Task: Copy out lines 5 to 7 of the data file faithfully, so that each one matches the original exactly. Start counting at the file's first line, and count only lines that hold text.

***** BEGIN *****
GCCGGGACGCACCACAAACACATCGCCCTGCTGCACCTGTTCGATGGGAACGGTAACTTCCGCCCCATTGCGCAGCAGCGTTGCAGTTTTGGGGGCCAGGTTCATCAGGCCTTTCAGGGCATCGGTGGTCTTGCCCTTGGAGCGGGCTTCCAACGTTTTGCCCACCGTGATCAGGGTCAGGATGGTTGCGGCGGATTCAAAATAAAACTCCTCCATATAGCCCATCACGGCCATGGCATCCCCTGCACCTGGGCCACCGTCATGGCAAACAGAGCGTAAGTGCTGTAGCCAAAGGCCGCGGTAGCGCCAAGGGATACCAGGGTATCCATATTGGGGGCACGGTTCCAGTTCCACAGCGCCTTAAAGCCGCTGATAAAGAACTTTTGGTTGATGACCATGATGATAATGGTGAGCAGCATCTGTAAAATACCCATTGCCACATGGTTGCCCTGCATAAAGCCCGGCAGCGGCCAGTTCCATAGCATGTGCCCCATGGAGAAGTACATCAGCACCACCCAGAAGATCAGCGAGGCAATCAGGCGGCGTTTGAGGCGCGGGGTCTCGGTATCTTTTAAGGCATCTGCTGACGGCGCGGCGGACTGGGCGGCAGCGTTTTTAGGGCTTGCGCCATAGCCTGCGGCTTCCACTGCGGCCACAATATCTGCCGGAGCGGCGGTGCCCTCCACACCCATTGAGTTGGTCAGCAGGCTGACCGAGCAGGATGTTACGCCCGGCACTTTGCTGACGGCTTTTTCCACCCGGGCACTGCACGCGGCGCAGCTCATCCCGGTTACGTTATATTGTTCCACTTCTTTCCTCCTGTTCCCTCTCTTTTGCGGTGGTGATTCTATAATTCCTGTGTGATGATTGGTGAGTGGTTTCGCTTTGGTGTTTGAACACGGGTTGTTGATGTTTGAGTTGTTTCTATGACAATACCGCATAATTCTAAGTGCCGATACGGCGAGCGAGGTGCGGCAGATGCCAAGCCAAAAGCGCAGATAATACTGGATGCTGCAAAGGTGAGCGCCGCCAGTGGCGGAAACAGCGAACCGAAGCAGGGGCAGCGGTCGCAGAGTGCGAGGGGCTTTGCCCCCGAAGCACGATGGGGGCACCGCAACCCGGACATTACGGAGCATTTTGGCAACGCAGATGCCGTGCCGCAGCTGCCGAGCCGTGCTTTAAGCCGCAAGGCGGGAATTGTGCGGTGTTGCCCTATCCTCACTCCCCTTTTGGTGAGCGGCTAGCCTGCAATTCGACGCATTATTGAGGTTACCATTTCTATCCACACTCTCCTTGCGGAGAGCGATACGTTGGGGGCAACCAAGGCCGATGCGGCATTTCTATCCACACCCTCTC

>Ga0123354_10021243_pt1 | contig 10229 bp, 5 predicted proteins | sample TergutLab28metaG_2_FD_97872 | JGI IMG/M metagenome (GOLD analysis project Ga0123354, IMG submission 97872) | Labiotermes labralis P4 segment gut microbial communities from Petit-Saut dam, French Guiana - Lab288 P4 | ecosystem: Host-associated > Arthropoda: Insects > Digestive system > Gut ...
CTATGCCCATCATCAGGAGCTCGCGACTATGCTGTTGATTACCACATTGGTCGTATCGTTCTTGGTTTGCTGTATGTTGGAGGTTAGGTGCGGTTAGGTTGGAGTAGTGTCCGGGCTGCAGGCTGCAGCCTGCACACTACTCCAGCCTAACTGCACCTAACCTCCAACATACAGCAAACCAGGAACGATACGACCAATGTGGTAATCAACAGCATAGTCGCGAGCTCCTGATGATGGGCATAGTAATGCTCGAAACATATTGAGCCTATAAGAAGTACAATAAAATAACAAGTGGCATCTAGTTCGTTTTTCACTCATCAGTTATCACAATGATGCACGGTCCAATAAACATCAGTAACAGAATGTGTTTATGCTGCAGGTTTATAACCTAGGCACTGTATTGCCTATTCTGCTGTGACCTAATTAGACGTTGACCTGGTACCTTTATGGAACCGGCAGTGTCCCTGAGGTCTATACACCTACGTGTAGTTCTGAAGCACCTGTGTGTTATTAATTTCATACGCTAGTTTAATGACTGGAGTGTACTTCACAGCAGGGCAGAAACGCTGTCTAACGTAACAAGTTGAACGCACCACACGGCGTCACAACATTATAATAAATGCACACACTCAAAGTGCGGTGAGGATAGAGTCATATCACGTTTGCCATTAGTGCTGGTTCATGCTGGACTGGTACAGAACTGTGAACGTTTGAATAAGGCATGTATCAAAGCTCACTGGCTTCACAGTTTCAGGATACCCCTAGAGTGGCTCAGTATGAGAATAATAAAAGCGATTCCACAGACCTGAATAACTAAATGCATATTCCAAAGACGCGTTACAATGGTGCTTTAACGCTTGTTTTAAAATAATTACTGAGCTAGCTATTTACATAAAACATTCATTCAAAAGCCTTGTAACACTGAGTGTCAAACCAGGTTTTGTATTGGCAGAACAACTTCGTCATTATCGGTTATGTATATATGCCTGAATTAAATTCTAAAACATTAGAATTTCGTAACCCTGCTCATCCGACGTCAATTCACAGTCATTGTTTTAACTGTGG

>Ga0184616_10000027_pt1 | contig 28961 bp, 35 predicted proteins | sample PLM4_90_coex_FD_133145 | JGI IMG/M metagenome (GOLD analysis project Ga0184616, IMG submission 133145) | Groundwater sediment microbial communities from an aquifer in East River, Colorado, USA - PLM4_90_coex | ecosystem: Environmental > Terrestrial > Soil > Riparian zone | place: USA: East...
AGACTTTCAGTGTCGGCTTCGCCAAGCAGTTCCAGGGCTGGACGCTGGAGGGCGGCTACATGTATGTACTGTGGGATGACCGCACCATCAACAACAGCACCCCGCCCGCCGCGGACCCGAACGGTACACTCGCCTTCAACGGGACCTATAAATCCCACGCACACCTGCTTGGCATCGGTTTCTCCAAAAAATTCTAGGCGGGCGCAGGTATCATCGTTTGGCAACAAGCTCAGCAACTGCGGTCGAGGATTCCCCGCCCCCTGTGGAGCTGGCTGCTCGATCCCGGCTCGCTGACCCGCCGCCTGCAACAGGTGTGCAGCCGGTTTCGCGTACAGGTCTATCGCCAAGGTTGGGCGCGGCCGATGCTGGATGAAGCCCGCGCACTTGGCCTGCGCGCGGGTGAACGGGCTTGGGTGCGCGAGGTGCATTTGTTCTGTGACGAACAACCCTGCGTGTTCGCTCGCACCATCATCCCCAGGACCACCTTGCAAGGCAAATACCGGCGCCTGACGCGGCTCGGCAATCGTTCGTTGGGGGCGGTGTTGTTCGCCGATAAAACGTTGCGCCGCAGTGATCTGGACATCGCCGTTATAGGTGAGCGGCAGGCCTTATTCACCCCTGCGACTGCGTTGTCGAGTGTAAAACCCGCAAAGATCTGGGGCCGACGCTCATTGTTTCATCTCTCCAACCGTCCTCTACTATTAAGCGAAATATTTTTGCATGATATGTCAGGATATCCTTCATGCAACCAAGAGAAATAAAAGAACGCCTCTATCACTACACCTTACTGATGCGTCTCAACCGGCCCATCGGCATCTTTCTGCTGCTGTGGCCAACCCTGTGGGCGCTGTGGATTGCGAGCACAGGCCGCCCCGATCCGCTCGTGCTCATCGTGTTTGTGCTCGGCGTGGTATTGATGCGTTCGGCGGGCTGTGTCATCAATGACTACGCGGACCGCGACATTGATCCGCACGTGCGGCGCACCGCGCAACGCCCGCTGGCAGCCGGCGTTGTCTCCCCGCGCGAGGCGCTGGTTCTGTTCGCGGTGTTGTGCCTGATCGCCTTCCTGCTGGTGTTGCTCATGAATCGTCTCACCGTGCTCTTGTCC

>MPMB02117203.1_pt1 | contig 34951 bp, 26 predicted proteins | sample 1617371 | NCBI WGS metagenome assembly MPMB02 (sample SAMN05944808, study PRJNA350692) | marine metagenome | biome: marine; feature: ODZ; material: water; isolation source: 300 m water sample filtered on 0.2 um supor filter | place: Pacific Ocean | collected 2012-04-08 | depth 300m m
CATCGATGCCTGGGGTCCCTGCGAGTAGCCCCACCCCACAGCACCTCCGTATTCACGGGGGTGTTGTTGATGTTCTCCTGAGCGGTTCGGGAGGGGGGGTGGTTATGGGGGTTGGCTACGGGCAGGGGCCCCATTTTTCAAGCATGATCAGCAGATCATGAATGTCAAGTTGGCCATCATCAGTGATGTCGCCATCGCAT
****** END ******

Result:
AGACTTTCAGTGTCGGCTTCGCCAAGCAGTTCCAGGGCTGGACGCTGGAGGGCGGCTACATGTATGTACTGTGGGATGACCGCACCATCAACAACAGCACCCCGCCCGCCGCGGACCCGAACGGTACACTCGCCTTCAACGGGACCTATAAATCCCACGCACACCTGCTTGGCATCGGTTTCTCCAAAAAATTCTAGGCGGGCGCAGGTATCATCGTTTGGCAACAAGCTCAGCAACTGCGGTCGAGGATTCCCCGCCCCCTGTGGAGCTGGCTGCTCGATCCCGGCTCGCTGACCCGCCGCCTGCAACAGGTGTGCAGCCGGTTTCGCGTACAGGTCTATCGCCAAGGTTGGGCGCGGCCGATGCTGGATGAAGCCCGCGCACTTGGCCTGCGCGCGGGTGAACGGGCTTGGGTGCGCGAGGTGCATTTGTTCTGTGACGAACAACCCTGCGTGTTCGCTCGCACCATCATCCCCAGGACCACCTTGCAAGGCAAATACCGGCGCCTGACGCGGCTCGGCAATCGTTCGTTGGGGGCGGTGTTGTTCGCCGATAAAACGTTGCGCCGCAGTGATCTGGACATCGCCGTTATAGGTGAGCGGCAGGCCTTATTCACCCCTGCGACTGCGTTGTCGAGTGTAAAACCCGCAAAGATCTGGGGCCGACGCTCATTGTTTCATCTCTCCAACCGTCCTCTACTATTAAGCGAAATATTTTTGCATGATATGTCAGGATATCCTTCATGCAACCAAGAGAAATAAAAGAACGCCTCTATCACTACACCTTACTGATGCGTCTCAACCGGCCCATCGGCATCTTTCTGCTGCTGTGGCCAACCCTGTGGGCGCTGTGGATTGCGAGCACAGGCCGCCCCGATCCGCTCGTGCTCATCGTGTTTGTGCTCGGCGTGGTATTGATGCGTTCGGCGGGCTGTGTCATCAATGACTACGCGGACCGCGACATTGATCCGCACGTGCGGCGCACCGCGCAACGCCCGCTGGCAGCCGGCGTTGTCTCCCCGCGCGAGGCGCTGGTTCTGTTCGCGGTGTTGTGCCTGATCGCCTTCCTGCTGGTGTTGCTCATGAATCGTCTCACCGTGCTCTTGTCC

>MPMB02117203.1_pt1 | contig 34951 bp, 26 predicted proteins | sample 1617371 | NCBI WGS metagenome assembly MPMB02 (sample SAMN05944808, study PRJNA350692) | marine metagenome | biome: marine; feature: ODZ; material: water; isolation source: 300 m water sample filtered on 0.2 um supor filter | place: Pacific Ocean | collected 2012-04-08 | depth 300m m
CATCGATGCCTGGGGTCCCTGCGAGTAGCCCCACCCCACAGCACCTCCGTATTCACGGGGGTGTTGTTGATGTTCTCCTGAGCGGTTCGGGAGGGGGGGTGGTTATGGGGGTTGGCTACGGGCAGGGGCCCCATTTTTCAAGCATGATCAGCAGATCATGAATGTCAAGTTGGCCATCATCAGTGATGTCGCCATCGCAT